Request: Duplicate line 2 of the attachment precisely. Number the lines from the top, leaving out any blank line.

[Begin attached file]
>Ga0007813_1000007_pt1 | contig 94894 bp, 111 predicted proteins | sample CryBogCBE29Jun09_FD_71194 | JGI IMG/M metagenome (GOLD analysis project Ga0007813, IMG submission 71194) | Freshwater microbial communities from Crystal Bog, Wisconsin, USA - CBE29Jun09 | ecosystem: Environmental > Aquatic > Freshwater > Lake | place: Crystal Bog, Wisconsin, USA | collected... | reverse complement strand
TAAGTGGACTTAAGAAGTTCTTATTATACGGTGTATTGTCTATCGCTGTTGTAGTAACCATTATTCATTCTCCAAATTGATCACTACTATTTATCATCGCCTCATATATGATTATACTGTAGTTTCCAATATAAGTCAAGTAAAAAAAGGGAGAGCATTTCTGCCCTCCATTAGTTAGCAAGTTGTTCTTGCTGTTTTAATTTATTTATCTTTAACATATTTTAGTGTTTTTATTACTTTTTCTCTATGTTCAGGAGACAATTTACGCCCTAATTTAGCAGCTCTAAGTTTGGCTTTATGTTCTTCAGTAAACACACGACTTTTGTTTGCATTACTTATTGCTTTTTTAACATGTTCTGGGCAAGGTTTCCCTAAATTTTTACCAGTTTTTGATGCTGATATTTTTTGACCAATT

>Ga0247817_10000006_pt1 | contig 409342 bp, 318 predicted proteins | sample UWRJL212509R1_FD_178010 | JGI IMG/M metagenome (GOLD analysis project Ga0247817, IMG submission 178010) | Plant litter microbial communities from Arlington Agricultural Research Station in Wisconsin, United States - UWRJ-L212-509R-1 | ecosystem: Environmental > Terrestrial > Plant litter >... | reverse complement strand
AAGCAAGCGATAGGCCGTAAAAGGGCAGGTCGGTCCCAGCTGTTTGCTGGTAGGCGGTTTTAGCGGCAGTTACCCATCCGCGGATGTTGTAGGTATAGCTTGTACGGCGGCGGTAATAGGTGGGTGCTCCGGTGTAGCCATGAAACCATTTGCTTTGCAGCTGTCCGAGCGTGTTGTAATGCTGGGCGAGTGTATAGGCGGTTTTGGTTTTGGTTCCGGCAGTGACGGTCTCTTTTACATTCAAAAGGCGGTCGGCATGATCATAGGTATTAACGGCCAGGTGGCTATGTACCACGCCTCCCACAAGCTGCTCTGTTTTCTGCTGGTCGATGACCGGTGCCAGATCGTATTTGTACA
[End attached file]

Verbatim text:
TAAGTGGACTTAAGAAGTTCTTATTATACGGTGTATTGTCTATCGCTGTTGTAGTAACCATTATTCATTCTCCAAATTGATCACTACTATTTATCATCGCCTCATATATGATTATACTGTAGTTTCCAATATAAGTCAAGTAAAAAAAGGGAGAGCATTTCTGCCCTCCATTAGTTAGCAAGTTGTTCTTGCTGTTTTAATTTATTTATCTTTAACATATTTTAGTGTTTTTATTACTTTTTCTCTATGTTCAGGAGACAATTTACGCCCTAATTTAGCAGCTCTAAGTTTGGCTTTATGTTCTTCAGTAAACACACGACTTTTGTTTGCATTACTTATTGCTTTTTTAACATGTTCTGGGCAAGGTTTCCCTAAATTTTTACCAGTTTTTGATGCTGATATTTTTTGACCAATT